The company that owns and manages the Plaza East public housing complex in San Francisco’s Western Addition neighborhood says it does not currently have a plan to tear down the property. The shift in the firm’s message comes after the U.S. Department of Housing and Urban Development did not approve a $320 million request from the company and the San Francisco Housing Authority, which owns the land, to demolish and rebuild the existing public housing complex and potentially add hundreds of units.
A local group that worked with San Francisco on a public program to allocate rental relief funds is keeping a list of thousands of applicants from city staff, an official confirmed Friday. That has made it impossible to follow up with the applicants and give them additional help.
Q Foundation created the web application tool for rent assistance through San Francisco’s Give2SF COVID-19 Response and Recovery Fund.
Many renters will need state aid to pay back rents and avoid eviction. Nonprofit groups are walking them through the process.
California’s program to alleviate rent debts — and prevent a wave of evictions in July — makes it tough for some of the state’s most vulnerable residents to request financial aid, community groups in San Francisco say. The way the system is designed prevents many people from applying, including those who live in informal housing arrangements, those who do not speak English and those who lack digital proficiency, according to staff at local organizations helping tenants and landlords file applications.
San Francisco residents who are behind on their rent and other housing costs could soon get financial relief, thanks to government programs designed to help those who qualify.
More than four of every five San Franciscans receiving rental assistance from the city have been Latino or African American residents, the groups hit hardest by COVID-19 infections, public records show. Philanthropic donors have poured $31.4 million into the Give2SF Fund, $6.3 million of which is targeted at helping people cover housing costs, according to the fund’s most recent progress report. To date, 1,443 households have been allocated as much as $5.8 million in housing assistance, with the average grant being $4,000.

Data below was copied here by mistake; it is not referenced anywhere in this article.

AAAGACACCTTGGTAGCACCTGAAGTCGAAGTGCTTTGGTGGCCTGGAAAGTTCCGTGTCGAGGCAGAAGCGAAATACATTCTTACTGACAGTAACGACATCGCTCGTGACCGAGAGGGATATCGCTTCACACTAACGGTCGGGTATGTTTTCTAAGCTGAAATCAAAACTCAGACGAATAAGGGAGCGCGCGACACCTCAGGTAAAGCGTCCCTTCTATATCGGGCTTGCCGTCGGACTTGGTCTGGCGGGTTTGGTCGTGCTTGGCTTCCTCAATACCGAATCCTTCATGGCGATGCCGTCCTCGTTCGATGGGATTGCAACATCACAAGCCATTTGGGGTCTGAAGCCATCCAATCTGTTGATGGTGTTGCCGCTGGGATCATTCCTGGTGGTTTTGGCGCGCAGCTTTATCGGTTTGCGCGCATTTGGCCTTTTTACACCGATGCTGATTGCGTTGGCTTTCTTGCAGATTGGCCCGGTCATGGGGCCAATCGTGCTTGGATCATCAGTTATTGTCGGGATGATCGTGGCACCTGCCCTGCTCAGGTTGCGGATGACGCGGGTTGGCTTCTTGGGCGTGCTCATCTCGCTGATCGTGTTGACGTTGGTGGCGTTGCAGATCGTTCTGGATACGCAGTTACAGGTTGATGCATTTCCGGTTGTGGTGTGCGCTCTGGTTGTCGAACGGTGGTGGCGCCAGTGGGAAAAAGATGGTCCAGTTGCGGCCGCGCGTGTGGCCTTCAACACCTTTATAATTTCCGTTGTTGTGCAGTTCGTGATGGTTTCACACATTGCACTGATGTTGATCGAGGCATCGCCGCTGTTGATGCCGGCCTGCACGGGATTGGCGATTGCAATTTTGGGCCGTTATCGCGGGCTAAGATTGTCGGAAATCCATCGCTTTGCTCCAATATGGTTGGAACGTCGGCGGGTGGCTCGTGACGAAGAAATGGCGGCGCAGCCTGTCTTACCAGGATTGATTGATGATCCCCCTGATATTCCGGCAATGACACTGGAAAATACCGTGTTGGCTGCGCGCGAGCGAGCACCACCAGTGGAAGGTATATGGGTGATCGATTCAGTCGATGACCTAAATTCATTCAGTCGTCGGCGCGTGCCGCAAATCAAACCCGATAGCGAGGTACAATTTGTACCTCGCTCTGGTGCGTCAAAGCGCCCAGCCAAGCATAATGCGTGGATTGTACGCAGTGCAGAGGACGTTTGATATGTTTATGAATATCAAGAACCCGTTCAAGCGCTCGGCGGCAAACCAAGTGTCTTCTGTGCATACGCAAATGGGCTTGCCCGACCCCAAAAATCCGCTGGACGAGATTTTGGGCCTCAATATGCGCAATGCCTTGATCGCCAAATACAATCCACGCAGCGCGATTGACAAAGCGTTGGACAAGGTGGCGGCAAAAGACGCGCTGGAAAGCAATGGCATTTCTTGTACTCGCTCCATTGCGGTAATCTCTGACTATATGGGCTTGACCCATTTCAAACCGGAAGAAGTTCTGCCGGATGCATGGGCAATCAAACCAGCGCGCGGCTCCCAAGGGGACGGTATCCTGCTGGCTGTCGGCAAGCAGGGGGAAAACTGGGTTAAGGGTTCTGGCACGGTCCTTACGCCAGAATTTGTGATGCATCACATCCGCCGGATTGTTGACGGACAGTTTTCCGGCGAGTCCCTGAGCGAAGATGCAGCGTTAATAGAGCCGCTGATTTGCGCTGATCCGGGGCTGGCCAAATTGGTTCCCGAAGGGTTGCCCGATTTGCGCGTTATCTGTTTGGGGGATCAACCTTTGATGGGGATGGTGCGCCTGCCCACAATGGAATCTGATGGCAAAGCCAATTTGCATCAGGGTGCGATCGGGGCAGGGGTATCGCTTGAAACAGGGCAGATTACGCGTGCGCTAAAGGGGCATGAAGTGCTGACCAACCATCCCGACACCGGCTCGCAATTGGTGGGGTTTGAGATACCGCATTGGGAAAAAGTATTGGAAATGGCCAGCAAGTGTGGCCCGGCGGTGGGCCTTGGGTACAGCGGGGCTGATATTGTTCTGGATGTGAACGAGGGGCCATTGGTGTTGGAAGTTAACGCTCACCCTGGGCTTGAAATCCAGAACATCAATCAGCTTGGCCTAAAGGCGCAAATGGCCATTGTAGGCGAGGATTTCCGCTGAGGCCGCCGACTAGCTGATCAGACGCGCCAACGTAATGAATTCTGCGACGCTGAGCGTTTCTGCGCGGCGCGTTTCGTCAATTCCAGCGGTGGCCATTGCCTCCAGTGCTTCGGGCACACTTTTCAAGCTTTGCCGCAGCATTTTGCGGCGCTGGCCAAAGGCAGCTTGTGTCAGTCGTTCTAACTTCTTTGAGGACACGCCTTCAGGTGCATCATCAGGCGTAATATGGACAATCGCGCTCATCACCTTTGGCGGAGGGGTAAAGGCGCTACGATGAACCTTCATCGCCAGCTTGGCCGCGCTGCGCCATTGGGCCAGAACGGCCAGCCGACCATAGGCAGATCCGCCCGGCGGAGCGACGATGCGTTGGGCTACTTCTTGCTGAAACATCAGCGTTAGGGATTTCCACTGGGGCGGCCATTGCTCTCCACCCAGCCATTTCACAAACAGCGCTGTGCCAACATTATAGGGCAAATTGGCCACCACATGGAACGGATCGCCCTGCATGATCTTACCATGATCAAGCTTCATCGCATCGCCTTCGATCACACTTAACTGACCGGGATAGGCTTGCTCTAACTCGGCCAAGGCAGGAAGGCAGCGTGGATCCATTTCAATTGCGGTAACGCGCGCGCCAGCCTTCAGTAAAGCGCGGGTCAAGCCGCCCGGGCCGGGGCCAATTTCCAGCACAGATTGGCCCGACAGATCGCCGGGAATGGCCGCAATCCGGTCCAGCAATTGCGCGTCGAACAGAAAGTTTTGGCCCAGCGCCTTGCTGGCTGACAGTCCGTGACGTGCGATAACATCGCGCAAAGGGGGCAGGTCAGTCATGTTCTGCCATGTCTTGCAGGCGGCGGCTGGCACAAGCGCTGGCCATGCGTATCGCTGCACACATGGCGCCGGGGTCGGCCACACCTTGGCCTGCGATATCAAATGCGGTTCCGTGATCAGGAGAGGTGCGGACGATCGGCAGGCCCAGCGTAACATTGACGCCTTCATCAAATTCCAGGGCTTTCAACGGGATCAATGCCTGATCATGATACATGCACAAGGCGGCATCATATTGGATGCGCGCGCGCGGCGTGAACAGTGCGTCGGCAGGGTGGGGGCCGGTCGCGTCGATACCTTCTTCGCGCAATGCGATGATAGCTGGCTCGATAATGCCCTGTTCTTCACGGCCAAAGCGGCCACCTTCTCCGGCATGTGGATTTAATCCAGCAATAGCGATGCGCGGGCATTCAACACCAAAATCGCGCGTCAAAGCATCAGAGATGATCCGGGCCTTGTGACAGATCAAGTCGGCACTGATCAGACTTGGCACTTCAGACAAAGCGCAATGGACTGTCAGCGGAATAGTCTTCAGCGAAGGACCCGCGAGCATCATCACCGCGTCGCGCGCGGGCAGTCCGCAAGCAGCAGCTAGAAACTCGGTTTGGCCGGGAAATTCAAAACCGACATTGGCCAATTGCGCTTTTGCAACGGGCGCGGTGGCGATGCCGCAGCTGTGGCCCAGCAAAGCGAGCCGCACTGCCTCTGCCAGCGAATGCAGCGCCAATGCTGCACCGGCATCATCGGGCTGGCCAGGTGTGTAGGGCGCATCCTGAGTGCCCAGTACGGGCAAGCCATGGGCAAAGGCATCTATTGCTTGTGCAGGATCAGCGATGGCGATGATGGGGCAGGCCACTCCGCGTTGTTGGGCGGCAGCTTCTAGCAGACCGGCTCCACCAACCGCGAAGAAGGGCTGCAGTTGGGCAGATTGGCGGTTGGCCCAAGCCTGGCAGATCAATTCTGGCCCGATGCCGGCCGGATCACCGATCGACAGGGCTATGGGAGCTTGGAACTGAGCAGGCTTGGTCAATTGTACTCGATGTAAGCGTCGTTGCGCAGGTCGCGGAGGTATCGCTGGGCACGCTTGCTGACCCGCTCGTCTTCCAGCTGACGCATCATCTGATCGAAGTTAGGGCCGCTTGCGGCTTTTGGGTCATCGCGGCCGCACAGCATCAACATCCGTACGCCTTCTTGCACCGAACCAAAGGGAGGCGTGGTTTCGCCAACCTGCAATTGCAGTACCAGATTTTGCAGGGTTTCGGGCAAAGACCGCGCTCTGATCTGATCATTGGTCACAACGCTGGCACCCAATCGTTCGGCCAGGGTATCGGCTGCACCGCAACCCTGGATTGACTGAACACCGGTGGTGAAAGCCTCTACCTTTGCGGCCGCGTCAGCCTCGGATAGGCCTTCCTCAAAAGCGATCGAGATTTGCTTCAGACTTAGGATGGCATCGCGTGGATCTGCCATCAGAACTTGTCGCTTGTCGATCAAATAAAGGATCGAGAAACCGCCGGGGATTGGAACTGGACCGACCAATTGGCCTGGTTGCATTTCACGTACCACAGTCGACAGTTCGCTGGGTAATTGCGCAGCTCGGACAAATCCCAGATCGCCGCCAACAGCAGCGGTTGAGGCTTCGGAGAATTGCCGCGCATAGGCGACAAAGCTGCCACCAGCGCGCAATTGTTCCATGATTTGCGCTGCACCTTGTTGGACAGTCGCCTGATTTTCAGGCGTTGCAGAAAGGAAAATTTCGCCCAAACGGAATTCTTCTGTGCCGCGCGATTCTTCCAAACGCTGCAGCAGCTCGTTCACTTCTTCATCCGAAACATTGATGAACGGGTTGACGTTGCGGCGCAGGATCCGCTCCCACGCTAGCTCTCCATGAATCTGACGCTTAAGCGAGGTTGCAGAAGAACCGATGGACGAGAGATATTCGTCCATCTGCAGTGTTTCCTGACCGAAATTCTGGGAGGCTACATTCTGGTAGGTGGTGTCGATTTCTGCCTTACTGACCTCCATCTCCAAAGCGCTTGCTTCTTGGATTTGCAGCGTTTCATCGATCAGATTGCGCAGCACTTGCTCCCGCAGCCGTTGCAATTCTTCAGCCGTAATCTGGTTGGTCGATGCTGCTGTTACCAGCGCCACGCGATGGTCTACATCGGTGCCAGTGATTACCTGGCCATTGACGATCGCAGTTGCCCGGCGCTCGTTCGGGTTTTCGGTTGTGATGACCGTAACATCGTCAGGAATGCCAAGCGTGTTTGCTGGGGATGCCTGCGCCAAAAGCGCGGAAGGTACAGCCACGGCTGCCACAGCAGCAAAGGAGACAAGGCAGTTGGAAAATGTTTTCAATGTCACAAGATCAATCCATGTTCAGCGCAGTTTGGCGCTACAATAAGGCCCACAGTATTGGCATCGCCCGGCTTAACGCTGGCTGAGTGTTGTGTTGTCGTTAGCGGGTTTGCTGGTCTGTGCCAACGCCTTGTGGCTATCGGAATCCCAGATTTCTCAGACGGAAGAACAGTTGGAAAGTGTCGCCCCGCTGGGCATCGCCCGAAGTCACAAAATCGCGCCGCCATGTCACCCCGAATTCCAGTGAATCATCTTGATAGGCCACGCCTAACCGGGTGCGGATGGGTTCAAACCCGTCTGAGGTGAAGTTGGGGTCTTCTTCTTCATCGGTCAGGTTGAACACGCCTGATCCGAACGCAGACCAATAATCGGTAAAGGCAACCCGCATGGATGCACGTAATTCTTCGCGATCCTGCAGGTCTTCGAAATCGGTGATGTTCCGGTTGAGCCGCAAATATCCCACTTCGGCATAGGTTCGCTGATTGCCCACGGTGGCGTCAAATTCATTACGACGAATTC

Facing the high costs of pandemic response, San Francisco officials are making a play for a pile of cash that voters created through a 2018 ballot measure. But many of their proposals for that money lose sight of what voters had in mind when they passed Proposition C, says the measure’s author. That was to finally turn the homelessness crisis around. Proposition C established a gross-receipts tax on large businesses, netting hundreds of millions of dollars in revenue that was locked up in court until September. City staff last week appealed to the fund’s oversight committee, requesting money to cover recent expenses and expand existing programs, including a pharmacy run by the Department of Public Health. But these are hardly the types of results that voters expected, said Jennifer Friedenbach, who wrote the ballot measure and is the executive director of the Coalition on Homelessness.
San Francisco will soon spend previously unthinkable sums on the fight against homelessness. The massive influx of cash — nearly $600 million over the next year collected thanks to a voter initiative, combined with hundreds of millions of dollars in expenditures by the homelessness department — could be a game changer.
On Tuesday, Mayor London Breed extended until Dec. 1 her order blocking most evictions in the city. But that is just one aspect of eviction regulations, which are robust and complicated. Here’s how they affect renters.
Mayor London Breed Tuesday gave San Francisco tenants an additional month to figure out how they will cover rent and avoid eviction, in light of economic hardships resulting from the COVID-19 pandemic. Now, the soonest landlords could legally evict for nonpayment of rent is Dec. 1. That’s a month later than the previously announced eviction moratorium was set to end. The information was initially made public in a web post from the Housing Rights Committee of San Francisco. The San Francisco Public Press received confirmation of these changes from Hugo Ramirez, a staff member at the Mayor’s office.